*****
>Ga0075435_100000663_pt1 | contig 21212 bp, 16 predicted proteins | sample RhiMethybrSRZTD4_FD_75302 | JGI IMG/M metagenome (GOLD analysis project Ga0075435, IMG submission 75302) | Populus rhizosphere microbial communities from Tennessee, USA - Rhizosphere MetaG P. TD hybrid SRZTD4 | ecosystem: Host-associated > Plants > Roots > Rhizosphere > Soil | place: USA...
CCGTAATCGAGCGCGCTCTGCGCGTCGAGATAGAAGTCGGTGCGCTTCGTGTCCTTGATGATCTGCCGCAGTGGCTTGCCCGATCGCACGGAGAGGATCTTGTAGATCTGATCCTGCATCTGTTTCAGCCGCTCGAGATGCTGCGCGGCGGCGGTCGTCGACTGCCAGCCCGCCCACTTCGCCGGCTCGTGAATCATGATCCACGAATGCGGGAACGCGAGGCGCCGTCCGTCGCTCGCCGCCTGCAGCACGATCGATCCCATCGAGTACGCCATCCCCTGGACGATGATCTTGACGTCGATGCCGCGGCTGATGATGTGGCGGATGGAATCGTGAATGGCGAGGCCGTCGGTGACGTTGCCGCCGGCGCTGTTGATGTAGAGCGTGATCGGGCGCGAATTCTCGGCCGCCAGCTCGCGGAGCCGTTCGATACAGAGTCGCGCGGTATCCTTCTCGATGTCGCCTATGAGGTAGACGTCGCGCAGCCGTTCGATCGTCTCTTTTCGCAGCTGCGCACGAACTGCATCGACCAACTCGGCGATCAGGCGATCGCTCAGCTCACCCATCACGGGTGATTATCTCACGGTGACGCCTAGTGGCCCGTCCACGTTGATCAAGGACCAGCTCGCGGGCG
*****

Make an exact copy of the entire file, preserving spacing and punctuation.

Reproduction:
>Ga0075435_100000663_pt1 | contig 21212 bp, 16 predicted proteins | sample RhiMethybrSRZTD4_FD_75302 | JGI IMG/M metagenome (GOLD analysis project Ga0075435, IMG submission 75302) | Populus rhizosphere microbial communities from Tennessee, USA - Rhizosphere MetaG P. TD hybrid SRZTD4 | ecosystem: Host-associated > Plants > Roots > Rhizosphere > Soil | place: USA...
CCGTAATCGAGCGCGCTCTGCGCGTCGAGATAGAAGTCGGTGCGCTTCGTGTCCTTGATGATCTGCCGCAGTGGCTTGCCCGATCGCACGGAGAGGATCTTGTAGATCTGATCCTGCATCTGTTTCAGCCGCTCGAGATGCTGCGCGGCGGCGGTCGTCGACTGCCAGCCCGCCCACTTCGCCGGCTCGTGAATCATGATCCACGAATGCGGGAACGCGAGGCGCCGTCCGTCGCTCGCCGCCTGCAGCACGATCGATCCCATCGAGTACGCCATCCCCTGGACGATGATCTTGACGTCGATGCCGCGGCTGATGATGTGGCGGATGGAATCGTGAATGGCGAGGCCGTCGGTGACGTTGCCGCCGGCGCTGTTGATGTAGAGCGTGATCGGGCGCGAATTCTCGGCCGCCAGCTCGCGGAGCCGTTCGATACAGAGTCGCGCGGTATCCTTCTCGATGTCGCCTATGAGGTAGACGTCGCGCAGCCGTTCGATCGTCTCTTTTCGCAGCTGCGCACGAACTGCATCGACCAACTCGGCGATCAGGCGATCGCTCAGCTCACCCATCACGGGTGATTATCTCACGGTGACGCCTAGTGGCCCGTCCACGTTGATCAAGGACCAGCTCGCGGGCG